When sifting through the memories of my life, in order to pinpoint a time frame or my age, I try to remember the event in relation to some significant event in my life. For example, when I think about the winter when we didn't have electricity for a week or two as a kid, I was eight years old. I know this because my dog, brute bit my neighbor that fall and my parents took him to put him to sleep when I was in school that day. Trying to remember when I became friends with Anita, I know that I was ten years old. I must have been in fifth grade, because fourth grade was the last year that I went to Webber school, before the farm was sold to a developer and we spent a summer homeless. That is how I remember when Anita reached out to me on the first day in my new school. I think the pessimistic part of my nature uses the loss of a home that I loved as the memory marker of that time instead of the moment when Anita looked at me from across the lunch table, introduced herself and immediately made me feel welcome as a very shy kid in a brand-new school. Maybe I need to try to re-order that time of my life around that moment instead of the day the rich lady in furs walked into the farmhouse and demanded of my mother, "When are you moving out?", without even saying hello.
I know that my summer of cancer is going to be one of those memory markers. From now on, I know that I will categorize events in my adult life by whether they occurred "BC" (before cancer), or "AC" (after cancer). I hope I am wrong. I hope that other significant points will help me to remember my early days of cronehood. When I finally finish my undergraduate degree (right now, I am on the 23 year plan), when my goddaughters start their periods, get their drivers' licenses, kiss their first love, graduate from high school. (One memory marker I have in relation to them was when they invented the poop scooping game and the song that accompanies that game.) Again, I think that the pessimistic part of me will choose illness as a memory marker instead of the victory of being cancer free.
Shortly before being diagnosed, I thought that this year's primary memory marker would be my trip to New Orleans. I fell so in love with the people and the city there, I thought I would be altered for life. Now that I've had cancer, I realize that where I live is insignificant. What is significant is living life to the fullest extent possible wherever I am. What is significant is to love as much as I can each day. What is significant is to try to see as many sides of a situation as possible and still make up my own mind about it. What is significant is to know that I am loved and that I love.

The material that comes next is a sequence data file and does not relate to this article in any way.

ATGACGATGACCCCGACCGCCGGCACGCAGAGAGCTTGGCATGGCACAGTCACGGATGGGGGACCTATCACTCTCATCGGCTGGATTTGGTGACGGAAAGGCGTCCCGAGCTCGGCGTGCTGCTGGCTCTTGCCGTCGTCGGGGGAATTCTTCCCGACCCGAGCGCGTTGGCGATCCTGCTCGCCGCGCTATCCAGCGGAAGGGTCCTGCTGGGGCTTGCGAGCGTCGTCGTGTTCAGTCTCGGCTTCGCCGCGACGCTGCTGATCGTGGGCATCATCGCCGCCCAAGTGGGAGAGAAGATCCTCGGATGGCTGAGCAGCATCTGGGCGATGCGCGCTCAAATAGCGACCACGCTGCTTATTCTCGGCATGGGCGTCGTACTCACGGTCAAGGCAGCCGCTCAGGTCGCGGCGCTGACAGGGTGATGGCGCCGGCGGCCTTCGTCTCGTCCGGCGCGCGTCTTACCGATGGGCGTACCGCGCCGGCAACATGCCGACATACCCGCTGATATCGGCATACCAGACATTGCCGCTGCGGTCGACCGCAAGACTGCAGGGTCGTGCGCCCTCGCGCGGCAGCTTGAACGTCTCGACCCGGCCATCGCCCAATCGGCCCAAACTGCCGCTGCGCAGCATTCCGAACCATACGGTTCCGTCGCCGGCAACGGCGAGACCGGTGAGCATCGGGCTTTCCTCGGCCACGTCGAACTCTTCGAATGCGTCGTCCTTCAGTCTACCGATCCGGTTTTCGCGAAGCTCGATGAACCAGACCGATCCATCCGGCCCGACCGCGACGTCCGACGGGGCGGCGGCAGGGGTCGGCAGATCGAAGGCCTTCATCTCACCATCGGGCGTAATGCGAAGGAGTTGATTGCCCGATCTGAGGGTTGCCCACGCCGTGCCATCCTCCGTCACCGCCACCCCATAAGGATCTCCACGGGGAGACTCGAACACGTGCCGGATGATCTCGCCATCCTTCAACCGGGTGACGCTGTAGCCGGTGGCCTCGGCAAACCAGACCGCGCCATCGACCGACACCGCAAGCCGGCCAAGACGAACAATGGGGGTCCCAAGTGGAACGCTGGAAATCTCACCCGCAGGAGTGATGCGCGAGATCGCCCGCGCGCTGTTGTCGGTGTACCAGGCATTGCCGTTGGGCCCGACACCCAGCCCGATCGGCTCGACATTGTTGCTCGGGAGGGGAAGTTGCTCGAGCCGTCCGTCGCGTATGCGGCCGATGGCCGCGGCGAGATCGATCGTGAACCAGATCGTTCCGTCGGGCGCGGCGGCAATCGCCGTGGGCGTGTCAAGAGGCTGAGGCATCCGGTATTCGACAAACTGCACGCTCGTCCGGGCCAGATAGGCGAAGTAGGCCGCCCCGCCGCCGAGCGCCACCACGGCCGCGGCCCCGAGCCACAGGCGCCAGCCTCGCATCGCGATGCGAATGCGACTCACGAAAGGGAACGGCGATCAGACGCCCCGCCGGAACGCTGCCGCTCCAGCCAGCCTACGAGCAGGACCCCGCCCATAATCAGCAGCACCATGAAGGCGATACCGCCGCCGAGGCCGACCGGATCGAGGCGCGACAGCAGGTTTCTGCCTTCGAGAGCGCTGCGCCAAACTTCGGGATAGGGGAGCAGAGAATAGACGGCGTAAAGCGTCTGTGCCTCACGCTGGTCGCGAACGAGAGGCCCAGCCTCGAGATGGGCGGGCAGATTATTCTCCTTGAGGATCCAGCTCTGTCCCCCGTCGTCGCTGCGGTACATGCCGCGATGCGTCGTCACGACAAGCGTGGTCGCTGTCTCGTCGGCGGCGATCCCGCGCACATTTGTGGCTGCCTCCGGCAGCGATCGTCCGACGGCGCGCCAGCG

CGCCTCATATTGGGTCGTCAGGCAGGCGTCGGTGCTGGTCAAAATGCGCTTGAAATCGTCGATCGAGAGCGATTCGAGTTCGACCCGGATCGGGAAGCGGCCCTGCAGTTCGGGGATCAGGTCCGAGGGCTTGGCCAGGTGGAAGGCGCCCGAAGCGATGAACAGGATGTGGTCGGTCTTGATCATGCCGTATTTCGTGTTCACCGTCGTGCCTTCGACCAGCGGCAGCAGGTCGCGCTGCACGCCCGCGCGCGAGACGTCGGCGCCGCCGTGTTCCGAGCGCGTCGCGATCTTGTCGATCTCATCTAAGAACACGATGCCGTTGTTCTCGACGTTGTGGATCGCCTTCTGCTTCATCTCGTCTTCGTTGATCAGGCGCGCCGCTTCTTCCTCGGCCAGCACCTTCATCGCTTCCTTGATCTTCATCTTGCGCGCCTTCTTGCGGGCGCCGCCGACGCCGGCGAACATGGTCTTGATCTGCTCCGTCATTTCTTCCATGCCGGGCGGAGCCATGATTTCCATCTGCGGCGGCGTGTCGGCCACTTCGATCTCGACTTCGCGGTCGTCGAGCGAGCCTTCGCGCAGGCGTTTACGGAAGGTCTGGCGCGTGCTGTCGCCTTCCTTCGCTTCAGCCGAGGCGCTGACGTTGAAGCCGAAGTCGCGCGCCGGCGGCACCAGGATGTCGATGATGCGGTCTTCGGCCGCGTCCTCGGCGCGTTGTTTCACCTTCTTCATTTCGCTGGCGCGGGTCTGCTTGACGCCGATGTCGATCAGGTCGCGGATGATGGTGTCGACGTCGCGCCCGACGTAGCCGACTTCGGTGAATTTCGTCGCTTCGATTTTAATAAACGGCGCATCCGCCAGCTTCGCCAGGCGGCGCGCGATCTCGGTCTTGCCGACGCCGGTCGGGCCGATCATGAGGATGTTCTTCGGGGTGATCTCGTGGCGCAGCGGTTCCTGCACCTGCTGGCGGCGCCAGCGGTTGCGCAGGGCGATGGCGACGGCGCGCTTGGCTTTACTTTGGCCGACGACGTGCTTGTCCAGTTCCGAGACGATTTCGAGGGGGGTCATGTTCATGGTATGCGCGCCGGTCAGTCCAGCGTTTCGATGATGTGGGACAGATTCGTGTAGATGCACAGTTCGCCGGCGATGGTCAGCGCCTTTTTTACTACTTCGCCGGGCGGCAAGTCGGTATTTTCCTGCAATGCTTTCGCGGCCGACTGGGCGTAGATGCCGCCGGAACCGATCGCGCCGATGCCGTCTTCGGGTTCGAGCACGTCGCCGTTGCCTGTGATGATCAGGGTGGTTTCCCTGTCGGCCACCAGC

Last night was my second shift back at work. It was so great to see everyone again and to know that people cared about how I was doing. I find it interesting though, that when I asked folks what I missed, the typical answer was mainly: "not much". A couple people going to days, a couple of others coming to midnights. A change in duties for some of the higher ups. Like I said, even though those things are important, love and life are the things that really count. Last night One of my co-workers whom I hadn't seen or talked to in 5 1/2 months greeted me not with the question, "how are you doing?" Instead, the first thing he said after "hi" was, "I had a baby while you were gone!" I was tickled that someone else was more excited about his new beautiful baby girl than about my former cancer. One of his memory markers will be the moment that Iris was born. What a beautiful memory to have as a reference point. I hope that their life is full of memory markers focused around joy. I hope that most of us can have more memory markers of joy than of sickness or trauma.
Now that I am cancer free and back to work and only have some small physical discomforts, I have been struggling over whether or not to continue blogging. I was talking with a friend at work about it last night. She reminded me, just as I had written in one of my early entries, that there is so much more to talk about than illness and losing my mind to steroids and hormone insanity. There is my garden, my soon to be starting classes, the books that I read, the people at my church, my animals (of course, always the bed hogs), my partner, my friends, my blessings.
Sometimes gratitude comes automatically, and other days I have to really work on it. I think that it is time to change the path of this labyrinth of words into one of living and loving instead of fearing and hurting. Not that fear and pain aren't parts of living (and loving), but that they are just that, only parts. There are other parts to share. So, I will try to continue to share my fears and pain, but mostly the gratitude, love and excitement that living brings.